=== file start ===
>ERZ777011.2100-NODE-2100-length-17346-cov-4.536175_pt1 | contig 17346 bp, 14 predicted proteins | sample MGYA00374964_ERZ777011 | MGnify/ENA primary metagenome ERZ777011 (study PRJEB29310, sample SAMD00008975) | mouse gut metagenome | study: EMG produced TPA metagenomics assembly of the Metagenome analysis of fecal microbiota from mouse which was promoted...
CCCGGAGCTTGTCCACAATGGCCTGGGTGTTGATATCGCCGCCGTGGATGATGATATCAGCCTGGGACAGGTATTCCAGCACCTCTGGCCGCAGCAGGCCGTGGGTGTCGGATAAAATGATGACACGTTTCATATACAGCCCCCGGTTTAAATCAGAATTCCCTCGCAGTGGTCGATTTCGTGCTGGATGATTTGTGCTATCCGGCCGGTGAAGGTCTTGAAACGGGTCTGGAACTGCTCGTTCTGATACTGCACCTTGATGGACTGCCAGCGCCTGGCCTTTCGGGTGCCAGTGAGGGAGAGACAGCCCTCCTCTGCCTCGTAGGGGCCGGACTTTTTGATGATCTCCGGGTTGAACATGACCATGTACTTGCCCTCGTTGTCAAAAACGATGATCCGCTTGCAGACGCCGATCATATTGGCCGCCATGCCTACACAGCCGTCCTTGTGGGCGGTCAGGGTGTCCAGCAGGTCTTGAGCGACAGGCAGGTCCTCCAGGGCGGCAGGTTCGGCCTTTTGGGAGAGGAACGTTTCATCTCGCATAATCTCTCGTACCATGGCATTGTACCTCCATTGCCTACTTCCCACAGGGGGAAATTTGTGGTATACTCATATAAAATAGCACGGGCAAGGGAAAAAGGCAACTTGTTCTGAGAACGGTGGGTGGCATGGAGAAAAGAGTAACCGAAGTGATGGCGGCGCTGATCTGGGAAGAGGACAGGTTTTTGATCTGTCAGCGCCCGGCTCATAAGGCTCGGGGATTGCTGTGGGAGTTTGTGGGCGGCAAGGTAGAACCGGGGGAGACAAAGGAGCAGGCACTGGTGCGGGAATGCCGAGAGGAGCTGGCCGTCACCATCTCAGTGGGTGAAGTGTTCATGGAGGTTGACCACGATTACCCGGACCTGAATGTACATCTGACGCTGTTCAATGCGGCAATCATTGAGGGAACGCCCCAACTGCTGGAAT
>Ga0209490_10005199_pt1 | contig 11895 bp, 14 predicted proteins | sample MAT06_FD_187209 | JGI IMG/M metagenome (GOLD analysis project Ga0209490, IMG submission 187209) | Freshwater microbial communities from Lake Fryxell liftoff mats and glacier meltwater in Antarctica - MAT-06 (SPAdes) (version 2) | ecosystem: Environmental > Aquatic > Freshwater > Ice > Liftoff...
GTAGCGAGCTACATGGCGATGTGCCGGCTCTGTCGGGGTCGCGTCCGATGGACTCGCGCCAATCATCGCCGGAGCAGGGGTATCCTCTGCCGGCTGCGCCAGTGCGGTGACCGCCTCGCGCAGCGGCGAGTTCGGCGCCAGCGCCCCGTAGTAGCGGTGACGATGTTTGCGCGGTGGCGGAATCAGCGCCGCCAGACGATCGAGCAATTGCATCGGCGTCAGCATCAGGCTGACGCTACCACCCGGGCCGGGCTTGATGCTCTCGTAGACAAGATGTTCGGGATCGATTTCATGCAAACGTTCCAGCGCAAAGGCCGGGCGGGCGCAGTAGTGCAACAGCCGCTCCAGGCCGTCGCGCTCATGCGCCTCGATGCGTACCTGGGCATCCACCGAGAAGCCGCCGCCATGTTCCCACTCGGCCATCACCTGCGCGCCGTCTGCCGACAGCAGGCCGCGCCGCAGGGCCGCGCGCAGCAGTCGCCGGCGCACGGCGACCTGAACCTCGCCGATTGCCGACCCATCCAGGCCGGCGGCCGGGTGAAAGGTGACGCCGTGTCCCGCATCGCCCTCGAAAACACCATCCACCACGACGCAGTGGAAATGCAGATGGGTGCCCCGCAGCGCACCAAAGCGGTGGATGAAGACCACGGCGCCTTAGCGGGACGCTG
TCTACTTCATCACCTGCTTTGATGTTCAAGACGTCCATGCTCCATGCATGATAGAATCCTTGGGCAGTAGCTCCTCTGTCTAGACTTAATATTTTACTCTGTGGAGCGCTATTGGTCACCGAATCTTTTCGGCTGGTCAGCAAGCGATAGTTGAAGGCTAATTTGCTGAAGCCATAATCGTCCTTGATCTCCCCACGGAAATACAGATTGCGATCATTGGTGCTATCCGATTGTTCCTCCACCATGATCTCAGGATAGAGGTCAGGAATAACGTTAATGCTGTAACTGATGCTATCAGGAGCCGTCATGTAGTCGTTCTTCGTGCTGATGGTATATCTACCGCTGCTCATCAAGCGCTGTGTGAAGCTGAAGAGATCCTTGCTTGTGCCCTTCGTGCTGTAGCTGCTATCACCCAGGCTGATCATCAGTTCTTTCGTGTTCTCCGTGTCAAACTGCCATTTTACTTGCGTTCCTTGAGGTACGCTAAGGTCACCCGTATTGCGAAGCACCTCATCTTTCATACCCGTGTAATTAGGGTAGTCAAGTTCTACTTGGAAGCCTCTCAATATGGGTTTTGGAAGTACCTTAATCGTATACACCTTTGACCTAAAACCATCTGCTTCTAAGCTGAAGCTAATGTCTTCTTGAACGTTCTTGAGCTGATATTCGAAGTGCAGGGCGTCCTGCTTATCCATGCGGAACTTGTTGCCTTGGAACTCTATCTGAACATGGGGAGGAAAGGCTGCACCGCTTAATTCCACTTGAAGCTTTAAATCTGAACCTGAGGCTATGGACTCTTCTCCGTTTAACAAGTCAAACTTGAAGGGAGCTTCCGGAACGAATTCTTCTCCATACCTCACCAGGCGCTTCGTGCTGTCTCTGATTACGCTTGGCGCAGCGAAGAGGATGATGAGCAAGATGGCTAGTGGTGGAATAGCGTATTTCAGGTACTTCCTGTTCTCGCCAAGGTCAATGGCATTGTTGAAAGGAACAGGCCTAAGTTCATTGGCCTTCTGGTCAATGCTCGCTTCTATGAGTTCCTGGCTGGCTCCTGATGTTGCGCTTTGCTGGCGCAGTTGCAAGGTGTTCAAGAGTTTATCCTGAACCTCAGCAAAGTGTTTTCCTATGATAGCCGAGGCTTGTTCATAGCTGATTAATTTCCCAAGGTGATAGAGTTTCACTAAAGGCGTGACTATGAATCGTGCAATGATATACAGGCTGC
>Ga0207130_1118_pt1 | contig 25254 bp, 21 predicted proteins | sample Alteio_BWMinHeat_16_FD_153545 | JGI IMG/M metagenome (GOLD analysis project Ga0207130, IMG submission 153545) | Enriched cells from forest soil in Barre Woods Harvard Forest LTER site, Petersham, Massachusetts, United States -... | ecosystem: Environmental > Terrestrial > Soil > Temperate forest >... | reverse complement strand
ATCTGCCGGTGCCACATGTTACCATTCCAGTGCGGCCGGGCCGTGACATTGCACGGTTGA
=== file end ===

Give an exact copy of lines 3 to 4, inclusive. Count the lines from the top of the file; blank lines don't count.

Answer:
>Ga0209490_10005199_pt1 | contig 11895 bp, 14 predicted proteins | sample MAT06_FD_187209 | JGI IMG/M metagenome (GOLD analysis project Ga0209490, IMG submission 187209) | Freshwater microbial communities from Lake Fryxell liftoff mats and glacier meltwater in Antarctica - MAT-06 (SPAdes) (version 2) | ecosystem: Environmental > Aquatic > Freshwater > Ice > Liftoff...
GTAGCGAGCTACATGGCGATGTGCCGGCTCTGTCGGGGTCGCGTCCGATGGACTCGCGCCAATCATCGCCGGAGCAGGGGTATCCTCTGCCGGCTGCGCCAGTGCGGTGACCGCCTCGCGCAGCGGCGAGTTCGGCGCCAGCGCCCCGTAGTAGCGGTGACGATGTTTGCGCGGTGGCGGAATCAGCGCCGCCAGACGATCGAGCAATTGCATCGGCGTCAGCATCAGGCTGACGCTACCACCCGGGCCGGGCTTGATGCTCTCGTAGACAAGATGTTCGGGATCGATTTCATGCAAACGTTCCAGCGCAAAGGCCGGGCGGGCGCAGTAGTGCAACAGCCGCTCCAGGCCGTCGCGCTCATGCGCCTCGATGCGTACCTGGGCATCCACCGAGAAGCCGCCGCCATGTTCCCACTCGGCCATCACCTGCGCGCCGTCTGCCGACAGCAGGCCGCGCCGCAGGGCCGCGCGCAGCAGTCGCCGGCGCACGGCGACCTGAACCTCGCCGATTGCCGACCCATCCAGGCCGGCGGCCGGGTGAAAGGTGACGCCGTGTCCCGCATCGCCCTCGAAAACACCATCCACCACGACGCAGTGGAAATGCAGATGGGTGCCCCGCAGCGCACCAAAGCGGTGGATGAAGACCACGGCGCCTTAGCGGGACGCTG